Palisades Nuclear Generating Station

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Palisades Nuclear Power Plant
Palisades Nuclear Power Plant.jpg
Palisades Nuclear Power Plant (NRC Image)
Palisades Nuclear Generating Station is located in Michigan
Palisades Nuclear Generating Station
Location of Palisades Nuclear Power Plant
Country United States
Location Covert Township, Van Buren County, near South Haven, Michigan
Coordinates 42°19′22″N 86°18′52″W / 42.32278°N 86.31444°W / 42.32278; -86.31444Coordinates: 42°19′22″N 86°18′52″W / 42.32278°N 86.31444°W / 42.32278; -86.31444
Status Operational
Commission date December 31, 1971
Construction cost $149 million
Operator(s) Entergy Nuclear
Nuclear power station
Reactor type pressurized water reactor
Reactor supplier Combustion Engineering
Power generation
Units operational 1 x 800 MW
Annual generation 5,826 GWh
Website
www.entergy-nuclear.com/.../palisades

The Palisades Power Plant is a nuclear power plant located on Lake Michigan, in Van Buren County's Covert Township, Michigan, on a 432-acre (175 ha) site 5 miles (8.0 km) south of South Haven, Michigan, USA. Palisades is owned and operated by Entergy. It was operated by the Nuclear Management Company and owned by CMS Energy Corporation prior to the sale completed on April 11, 2007. It was built at a cost of $149 million.[citation needed]

Its single Combustion Engineering pressurized water reactor weighs 425 tons and has steel walls 8 12 inches (220 mm) thick.

The containment building is 116 feet (35 m) in diameter and 189 feet (58 m) tall, including the dome. Its concrete walls are 3 12 feet (1.1 m) thick with a 14-inch-thick (6.4 mm) steel liner plate. The dome roof is 3 feet (0.91 m) thick. Access is via a personnel lock measuring 3 feet 6 inches (1.07 m) by 7 feet 8 inches (2.34 m).

The Westinghouse Electric Company turbine generator can produce 725,000 kilowatts of electricity. It first generated electricity December 31, 1971.

On July 12, 2006 it was announced that the plant would be sold to Entergy. On April 11, 2007, the plant was sold to Entergy for $380 million.[1]

The plant's original licensee was due to expire on March 24, 2011. An application for 20-year extension was filed in 2005 with the Nuclear Regulatory Commission. It was granted on January 18, 2007.[2]

Incident history[edit]

Radioactive water leak into Lake Michigan[edit]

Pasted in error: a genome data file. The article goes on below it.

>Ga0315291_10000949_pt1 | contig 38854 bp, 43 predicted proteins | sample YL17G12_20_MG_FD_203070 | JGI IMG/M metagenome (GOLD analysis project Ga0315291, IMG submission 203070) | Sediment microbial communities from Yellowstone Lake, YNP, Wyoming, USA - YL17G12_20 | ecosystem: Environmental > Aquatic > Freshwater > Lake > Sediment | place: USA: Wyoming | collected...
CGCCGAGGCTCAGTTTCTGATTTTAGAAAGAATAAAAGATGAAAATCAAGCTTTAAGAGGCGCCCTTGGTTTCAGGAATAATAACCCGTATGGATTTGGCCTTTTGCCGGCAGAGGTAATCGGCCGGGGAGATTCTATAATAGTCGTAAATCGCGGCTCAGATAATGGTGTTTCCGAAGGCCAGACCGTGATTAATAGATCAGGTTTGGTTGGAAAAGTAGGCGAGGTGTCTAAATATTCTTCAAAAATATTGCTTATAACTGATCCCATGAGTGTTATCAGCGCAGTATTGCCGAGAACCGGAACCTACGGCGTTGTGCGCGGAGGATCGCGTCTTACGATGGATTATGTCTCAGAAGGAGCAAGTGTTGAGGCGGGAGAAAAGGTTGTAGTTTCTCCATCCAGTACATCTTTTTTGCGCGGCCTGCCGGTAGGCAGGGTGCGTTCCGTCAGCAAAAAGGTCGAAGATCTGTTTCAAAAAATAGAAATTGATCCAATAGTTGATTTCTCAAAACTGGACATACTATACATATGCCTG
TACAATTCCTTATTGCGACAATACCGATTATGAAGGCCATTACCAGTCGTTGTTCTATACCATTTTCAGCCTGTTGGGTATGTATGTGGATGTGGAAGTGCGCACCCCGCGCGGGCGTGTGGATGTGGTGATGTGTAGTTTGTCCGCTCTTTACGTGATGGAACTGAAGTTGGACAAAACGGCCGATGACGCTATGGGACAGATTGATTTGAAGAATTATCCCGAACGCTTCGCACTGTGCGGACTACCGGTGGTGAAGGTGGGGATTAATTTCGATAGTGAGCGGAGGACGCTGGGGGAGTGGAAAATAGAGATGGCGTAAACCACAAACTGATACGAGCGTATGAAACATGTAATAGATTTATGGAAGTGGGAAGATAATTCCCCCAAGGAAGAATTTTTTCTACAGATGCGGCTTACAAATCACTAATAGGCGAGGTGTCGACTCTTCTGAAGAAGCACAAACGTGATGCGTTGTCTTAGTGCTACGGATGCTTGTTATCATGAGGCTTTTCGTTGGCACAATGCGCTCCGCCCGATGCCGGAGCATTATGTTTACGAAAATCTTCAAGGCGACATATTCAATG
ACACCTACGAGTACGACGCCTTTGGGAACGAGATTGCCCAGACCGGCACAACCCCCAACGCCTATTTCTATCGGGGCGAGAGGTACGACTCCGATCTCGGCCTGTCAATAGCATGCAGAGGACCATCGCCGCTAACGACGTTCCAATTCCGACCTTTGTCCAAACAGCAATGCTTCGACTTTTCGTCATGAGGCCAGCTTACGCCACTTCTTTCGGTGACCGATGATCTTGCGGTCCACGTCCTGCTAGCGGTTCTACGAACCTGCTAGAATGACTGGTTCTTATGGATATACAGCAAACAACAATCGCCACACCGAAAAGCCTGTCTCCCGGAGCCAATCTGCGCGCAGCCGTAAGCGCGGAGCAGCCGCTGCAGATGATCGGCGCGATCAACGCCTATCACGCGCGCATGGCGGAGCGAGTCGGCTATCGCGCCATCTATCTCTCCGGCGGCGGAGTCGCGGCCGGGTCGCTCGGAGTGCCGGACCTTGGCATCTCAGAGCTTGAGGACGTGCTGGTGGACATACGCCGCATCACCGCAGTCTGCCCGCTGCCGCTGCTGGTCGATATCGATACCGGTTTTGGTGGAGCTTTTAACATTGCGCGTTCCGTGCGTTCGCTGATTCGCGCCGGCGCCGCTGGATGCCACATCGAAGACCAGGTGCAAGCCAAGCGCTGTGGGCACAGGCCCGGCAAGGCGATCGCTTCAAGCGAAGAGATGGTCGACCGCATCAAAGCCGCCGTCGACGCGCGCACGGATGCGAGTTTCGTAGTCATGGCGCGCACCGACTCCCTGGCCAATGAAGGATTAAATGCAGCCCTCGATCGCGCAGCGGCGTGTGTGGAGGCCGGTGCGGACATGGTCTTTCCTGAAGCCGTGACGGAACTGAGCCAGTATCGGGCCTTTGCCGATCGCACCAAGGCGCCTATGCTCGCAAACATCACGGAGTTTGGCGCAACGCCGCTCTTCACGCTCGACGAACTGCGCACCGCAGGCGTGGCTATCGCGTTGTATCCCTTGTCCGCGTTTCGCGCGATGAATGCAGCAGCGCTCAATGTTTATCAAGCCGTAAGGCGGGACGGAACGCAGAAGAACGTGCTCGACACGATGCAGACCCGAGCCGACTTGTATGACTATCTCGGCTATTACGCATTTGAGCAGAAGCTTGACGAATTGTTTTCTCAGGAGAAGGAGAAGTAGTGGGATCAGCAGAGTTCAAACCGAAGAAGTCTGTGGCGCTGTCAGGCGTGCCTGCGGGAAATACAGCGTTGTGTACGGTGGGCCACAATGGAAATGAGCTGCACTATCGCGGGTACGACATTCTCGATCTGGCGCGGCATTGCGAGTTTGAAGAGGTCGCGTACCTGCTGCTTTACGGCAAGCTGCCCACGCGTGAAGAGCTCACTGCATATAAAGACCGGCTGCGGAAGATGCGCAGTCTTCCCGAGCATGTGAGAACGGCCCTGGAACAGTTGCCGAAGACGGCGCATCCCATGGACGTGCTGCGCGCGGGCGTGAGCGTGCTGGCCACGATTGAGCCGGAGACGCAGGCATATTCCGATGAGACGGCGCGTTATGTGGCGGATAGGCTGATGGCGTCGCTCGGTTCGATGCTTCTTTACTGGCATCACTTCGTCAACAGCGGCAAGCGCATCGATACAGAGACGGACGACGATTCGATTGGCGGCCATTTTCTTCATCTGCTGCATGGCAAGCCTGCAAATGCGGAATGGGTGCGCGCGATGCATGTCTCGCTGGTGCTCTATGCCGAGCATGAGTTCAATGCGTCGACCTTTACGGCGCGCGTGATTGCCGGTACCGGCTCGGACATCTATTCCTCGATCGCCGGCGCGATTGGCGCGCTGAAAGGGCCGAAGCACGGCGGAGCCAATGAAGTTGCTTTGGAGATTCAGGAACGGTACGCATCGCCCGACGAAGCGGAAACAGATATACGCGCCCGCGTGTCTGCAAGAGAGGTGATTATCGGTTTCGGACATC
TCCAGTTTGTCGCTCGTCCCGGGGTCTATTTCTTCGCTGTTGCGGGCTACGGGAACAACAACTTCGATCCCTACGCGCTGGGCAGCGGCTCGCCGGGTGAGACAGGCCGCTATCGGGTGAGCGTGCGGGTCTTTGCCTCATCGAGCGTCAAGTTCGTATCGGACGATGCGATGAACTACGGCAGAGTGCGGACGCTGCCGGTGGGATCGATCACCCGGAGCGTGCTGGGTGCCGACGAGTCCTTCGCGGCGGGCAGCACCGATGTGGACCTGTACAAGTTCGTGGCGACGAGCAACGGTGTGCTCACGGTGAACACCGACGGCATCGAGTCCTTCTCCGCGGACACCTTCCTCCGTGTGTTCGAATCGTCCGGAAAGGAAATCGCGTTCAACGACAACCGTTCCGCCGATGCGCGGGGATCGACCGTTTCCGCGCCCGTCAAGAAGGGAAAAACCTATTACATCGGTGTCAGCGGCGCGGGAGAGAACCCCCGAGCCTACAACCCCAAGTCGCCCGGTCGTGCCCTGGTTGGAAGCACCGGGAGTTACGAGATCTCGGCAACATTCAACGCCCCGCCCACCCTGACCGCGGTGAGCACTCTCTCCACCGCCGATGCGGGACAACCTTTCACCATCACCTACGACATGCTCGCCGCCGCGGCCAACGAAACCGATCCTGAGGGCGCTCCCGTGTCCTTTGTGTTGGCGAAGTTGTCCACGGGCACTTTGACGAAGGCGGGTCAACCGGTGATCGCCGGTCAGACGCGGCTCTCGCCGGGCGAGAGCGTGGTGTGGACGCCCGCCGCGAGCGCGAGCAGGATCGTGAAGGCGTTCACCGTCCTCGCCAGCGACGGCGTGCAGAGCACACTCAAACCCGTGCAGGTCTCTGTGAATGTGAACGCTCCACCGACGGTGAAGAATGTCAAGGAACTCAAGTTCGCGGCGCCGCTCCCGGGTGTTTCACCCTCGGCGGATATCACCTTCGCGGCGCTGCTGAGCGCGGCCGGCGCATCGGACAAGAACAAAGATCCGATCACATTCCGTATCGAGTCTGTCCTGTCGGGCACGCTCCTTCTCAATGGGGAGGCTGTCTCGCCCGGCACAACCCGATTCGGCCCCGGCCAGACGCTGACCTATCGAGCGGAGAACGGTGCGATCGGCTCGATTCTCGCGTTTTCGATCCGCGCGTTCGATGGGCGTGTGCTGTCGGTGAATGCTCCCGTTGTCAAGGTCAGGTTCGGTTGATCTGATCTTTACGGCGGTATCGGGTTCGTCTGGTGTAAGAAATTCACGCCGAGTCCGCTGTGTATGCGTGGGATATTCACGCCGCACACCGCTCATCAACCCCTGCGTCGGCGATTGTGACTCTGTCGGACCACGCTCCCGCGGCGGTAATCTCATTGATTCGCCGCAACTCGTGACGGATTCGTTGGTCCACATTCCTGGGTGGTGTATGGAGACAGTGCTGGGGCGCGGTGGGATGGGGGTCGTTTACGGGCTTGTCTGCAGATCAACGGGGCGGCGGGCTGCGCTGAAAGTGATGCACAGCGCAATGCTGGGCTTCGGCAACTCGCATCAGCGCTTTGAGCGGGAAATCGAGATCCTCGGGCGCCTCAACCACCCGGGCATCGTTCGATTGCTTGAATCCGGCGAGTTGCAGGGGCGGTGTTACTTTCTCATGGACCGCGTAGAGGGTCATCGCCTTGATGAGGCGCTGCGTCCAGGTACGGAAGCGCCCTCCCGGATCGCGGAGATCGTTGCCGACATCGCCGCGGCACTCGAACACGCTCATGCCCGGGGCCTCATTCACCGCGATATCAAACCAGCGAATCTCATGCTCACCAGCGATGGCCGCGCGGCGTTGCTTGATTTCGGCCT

On Saturday, May 4, 2013, a rooftop water tank leaked 79 gallons of radioactive water into Lake Michigan.[3]

Surrounding population[edit]

The Nuclear Regulatory Commission defines two emergency planning zones around nuclear power plants: a plume exposure pathway zone with a radius of 10 miles (16 km), concerned primarily with exposure to, and inhalation of, airborne radioactive contamination, and an ingestion pathway zone of about 50 miles (80 km), concerned primarily with ingestion of food and liquid contaminated by radioactivity.[4]

The 2010 U.S. population within 10 miles (16 km) of Palisades was 28,644, a decrease of 4.5 percent in a decade, according to an analysis of U.S. Census data for msnbc.com. The 2010 U.S. population within 50 miles (80 km) was 1,326,618, an increase of 4.4 percent since 2000. Cities within 50 miles include South Bend, IN (45 miles to city center) and Kalamazoo, MI.[5]

Spent fuel storage[edit]

Spent fuel rods are stored outdoors in 21 16-foot-tall (4.9 m) storage casks, each containing 30 tons and resting on a concrete pad. This was intended to be a temporary solution until the spent fuel repository at Yucca Mountain nuclear waste repository opened. However, the NRC is no longer considering the Yucca Mountain site an option for storing reactor waste.

Parts replacement[edit]

Two steam generators were replaced in 1992. This involved cutting a 28 by 26 foot opening through the 3.5-foot-thick (1.1 m) reinforced concrete wall. The removed units are buried in a large concrete bunker on plant property.[6]

Seismic risk[edit]

The Nuclear Regulatory Commission's estimate of the risk each year of an earthquake intense enough to cause core damage to the reactor at Palisades was 1 in 156,250, according to an NRC study published in August 2010.[7][8]

Visiting[edit]

View from Van Buren State Park

Like all U.S. nuclear power plants since September 11, 2001, public access to Palisades is prohibited. However, Palisades can be glimpsed from the neighboring Van Buren State Park.

Notes[edit]

External links[edit]